(Contact Info: larry at larryblakeley.com)
Important Note: You will need to click this icon to download the free needed to view most of the images on this Web site - just a couple of clicks and you're "good to go." For reasons why - go here.
A listing and access link to all:
song lyrics and mp3 audio files http://www.royblakeley.name/larry_blakeley/songs/ (all of which are a part of this Web site) can be accessed simply by selecting the "htm" file for the song you want;
quotations http://www.royblakeley.name/larry_blakeley/quotations.htm; and
essays written by Larry Blakeley http://www.royblakeley.name/larry_blakeley/articles/articles_larry_blakeley.htm,
all of which are used to tell the story in this Web site, can be accessed by going to each respective link set out above.
My son, Larry Blakeley http://www.royblakeley.name/larry_blakeley/larryblakeley_photos_jpeg.htm manages this Web site.
Major Roy James Blakeley (December 10, 1928 - July 22, 1965) - USAF (KIA)
When I was young my dad would say
Come on son let's go out and play
No matter how hard I try
No matter how many tears I cry
No matter how many years go by
I still can't say goodbye
- "I Still Can't Say Goodbye," Performer: Chet Atkins
MP3 audio file/lyrics http://www.royblakeley.name/larry_blakeley/songs/still_cant_say_goodbye.htm
For a larger image click on the photograph.
"The truth of the matter is that the opinions stifled on our campuses run counter to a prevailing orthodoxy that abuses its power and prevents the expression of opinions it opposes.... This coercive stifling of opinion permeates daily life, not just our campuses....The professional obligation of professors is to teach their subjects and expand their fund of truths to the best of their knowledge. That is their job and their justification for receiving the benefits they enjoy. But many of them - especially in the social sciences and the humanities - have come to subordinate teaching and research to a political ideal....The ideal in question happens to be that of the liberal left....My concern, however, is not with the nature of the ideal, but with the serious consequences of subordinating teaching and research to any political ideal. Higher education is now deeply compromised because the chief preoccupation of many professors is with making universities and colleges, and through them society as a whole, conform more and more closely to their political ideal. This damages higher education regardless of the nature of the political ideal to which the pursuit of the truth is subordinated.
The professors who become self-appointed political activists know that their society funds higher education in the expectation that they will teach the truth and expand its scope. In order to assure that the money supporting their activities will continue to flow, they present a false picture of what they are doing. But they manipulate the truth in good conscience because they feel justified by the ideal they in fact pursue and have no compunction about falsification when it serves their political purpose.
It has become mandatory that in ranking the candidates search committees assign heavy weight to their race, ethnic origin, and gender. This practice is referred to by the obfuscating euphemism of 'affirmative action,' but it is more forthright to call it preferential treatment, since that is what it is.... But it is the place to draw attention to an unavoidable consequence of preferential treatment that significantly contributes to the subordination of truth to a political ideal: less qualified teachers and researchers are favored over better qualified ones....The result of preferential treatment is a sustained and systematic lowering of the level of teaching and research and thereby undermining the fundamental value of higher education: the pursuit and communication of truth. Preferential treatment is not an aberration to which some few universities and colleges have succumbed. It is the standard practice of the vast majority of them. Through it institutions of higher education have made the violation of their basic obligation official policy. This, of course, calls into question the justification for the funding they receive.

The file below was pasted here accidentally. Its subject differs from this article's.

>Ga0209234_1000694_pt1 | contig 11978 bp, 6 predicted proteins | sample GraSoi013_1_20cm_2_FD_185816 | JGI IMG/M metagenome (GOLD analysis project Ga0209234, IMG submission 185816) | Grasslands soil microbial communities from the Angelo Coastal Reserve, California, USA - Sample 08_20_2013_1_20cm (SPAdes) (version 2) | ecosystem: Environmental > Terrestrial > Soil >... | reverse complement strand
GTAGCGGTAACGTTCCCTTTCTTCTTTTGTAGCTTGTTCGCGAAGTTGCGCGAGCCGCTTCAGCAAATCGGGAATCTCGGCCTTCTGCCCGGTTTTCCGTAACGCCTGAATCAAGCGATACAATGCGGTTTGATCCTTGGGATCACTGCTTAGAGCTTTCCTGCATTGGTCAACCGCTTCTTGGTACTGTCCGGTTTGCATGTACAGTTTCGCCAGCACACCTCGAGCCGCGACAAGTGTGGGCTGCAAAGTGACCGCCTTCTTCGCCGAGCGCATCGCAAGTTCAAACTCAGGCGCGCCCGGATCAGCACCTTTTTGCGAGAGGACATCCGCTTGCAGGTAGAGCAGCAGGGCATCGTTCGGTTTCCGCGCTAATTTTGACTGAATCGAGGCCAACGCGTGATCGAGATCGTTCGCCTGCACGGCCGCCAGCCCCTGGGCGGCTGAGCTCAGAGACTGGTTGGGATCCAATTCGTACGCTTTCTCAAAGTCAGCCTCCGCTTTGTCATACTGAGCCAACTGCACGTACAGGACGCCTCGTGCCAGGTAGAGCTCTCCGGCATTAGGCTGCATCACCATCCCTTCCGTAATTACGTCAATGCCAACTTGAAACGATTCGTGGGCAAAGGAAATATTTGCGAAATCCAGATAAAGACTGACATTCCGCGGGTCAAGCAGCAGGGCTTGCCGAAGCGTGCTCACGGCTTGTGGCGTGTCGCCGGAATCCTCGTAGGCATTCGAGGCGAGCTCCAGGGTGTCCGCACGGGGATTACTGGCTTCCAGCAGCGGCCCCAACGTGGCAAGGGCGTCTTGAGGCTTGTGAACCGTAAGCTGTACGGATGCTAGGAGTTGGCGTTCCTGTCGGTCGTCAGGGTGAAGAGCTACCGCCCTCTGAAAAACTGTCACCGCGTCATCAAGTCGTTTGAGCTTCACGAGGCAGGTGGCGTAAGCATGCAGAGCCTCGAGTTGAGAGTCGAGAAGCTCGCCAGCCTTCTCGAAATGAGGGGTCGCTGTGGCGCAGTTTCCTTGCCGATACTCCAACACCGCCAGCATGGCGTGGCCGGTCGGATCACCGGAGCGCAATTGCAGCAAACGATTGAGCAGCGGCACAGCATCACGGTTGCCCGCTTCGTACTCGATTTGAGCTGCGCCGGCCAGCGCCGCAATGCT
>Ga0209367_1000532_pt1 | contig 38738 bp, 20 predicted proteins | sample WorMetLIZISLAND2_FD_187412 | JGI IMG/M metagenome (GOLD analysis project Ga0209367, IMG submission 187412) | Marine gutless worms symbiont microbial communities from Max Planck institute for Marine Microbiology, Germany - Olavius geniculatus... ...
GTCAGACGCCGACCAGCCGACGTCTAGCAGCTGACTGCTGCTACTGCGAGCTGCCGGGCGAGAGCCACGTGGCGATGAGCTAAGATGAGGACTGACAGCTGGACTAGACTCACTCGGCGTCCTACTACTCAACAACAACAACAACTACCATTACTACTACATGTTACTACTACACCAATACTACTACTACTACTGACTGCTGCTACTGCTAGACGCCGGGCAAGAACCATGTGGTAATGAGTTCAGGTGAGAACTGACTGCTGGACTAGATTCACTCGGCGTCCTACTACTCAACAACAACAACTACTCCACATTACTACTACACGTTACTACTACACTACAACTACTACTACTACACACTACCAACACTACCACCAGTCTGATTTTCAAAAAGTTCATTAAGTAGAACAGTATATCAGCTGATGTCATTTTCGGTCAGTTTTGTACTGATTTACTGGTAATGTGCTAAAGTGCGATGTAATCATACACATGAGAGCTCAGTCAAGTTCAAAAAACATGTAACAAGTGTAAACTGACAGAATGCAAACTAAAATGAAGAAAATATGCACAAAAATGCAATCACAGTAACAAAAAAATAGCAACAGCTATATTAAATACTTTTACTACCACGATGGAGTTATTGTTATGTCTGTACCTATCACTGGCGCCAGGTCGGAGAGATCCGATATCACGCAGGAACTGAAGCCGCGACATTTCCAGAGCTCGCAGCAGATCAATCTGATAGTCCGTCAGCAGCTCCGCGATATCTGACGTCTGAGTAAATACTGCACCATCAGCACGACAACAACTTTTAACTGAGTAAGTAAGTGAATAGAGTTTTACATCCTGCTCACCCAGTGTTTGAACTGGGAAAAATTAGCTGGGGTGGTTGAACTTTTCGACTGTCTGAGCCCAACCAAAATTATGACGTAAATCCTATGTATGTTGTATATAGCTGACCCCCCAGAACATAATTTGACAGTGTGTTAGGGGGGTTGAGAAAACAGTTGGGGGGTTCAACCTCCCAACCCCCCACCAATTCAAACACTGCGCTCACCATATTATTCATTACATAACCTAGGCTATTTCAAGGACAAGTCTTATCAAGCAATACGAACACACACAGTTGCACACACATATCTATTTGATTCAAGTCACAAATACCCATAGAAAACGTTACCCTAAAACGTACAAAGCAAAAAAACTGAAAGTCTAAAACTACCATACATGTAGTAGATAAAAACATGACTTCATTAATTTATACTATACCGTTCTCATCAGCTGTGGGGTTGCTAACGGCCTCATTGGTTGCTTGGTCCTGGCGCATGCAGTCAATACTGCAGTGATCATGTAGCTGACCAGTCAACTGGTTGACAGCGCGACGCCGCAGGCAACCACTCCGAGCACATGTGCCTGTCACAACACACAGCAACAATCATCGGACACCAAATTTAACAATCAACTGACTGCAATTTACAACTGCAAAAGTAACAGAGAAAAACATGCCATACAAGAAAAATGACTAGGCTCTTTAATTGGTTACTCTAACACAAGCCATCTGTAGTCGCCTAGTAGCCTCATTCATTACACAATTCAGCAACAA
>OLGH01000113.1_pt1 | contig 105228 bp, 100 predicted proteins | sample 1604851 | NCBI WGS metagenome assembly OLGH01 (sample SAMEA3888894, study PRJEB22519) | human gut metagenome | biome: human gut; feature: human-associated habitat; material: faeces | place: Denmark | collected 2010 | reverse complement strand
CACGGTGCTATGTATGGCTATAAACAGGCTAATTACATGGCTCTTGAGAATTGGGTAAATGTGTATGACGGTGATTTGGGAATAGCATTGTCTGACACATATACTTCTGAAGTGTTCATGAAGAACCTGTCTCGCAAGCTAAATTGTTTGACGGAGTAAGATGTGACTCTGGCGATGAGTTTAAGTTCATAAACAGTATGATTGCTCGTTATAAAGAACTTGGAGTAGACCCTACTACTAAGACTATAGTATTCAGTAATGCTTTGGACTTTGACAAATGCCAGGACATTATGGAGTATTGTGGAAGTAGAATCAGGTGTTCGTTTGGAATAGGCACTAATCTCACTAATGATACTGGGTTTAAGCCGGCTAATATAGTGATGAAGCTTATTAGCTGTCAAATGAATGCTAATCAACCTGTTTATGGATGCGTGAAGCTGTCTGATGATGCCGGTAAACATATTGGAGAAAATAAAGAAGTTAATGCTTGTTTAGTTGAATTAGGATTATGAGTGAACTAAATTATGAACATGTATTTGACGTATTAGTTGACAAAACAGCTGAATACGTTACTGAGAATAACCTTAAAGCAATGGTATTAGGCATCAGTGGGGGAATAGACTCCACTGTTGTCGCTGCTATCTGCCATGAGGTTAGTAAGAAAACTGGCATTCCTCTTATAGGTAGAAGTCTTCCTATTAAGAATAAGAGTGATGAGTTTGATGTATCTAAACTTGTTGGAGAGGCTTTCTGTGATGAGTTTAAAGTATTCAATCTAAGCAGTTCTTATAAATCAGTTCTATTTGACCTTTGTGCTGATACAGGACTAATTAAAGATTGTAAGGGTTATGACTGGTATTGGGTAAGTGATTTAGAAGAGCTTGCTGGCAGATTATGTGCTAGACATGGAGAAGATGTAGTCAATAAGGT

... defenders of preferential treatment realize that if they told the truth about the political ideal they are aiming at, they would have to justify it to politicians who allocate resources for teaching and research, not for political activism; to parents who pay for students' expenses on the assumption that they will get an education rather than be conscripted as foot soldiers into the army of political activists; to those professors who continue to uphold the truth and refuse to subordinate it to political considerations; and to citizens who do not wish to pay taxes to finance self-appointed activists bent on changing their society."
- "The Professoriate and the Truth," John Kekes, Kneller Lecture delivered to the North American Philosophy of Education Society meeting in Toronto, Canada on 27 March 2004, Tech Central Station, 23 April, 2004
Directory/Folder location: http://www.royblakeley.name/larry_blakeley/articles/monthly_articles/
File Name: john_kekes20040423 (6,605 words)
Post Date: September 24, 2004 at 7:40 PM CDT; September 25, 2004 0440 GMT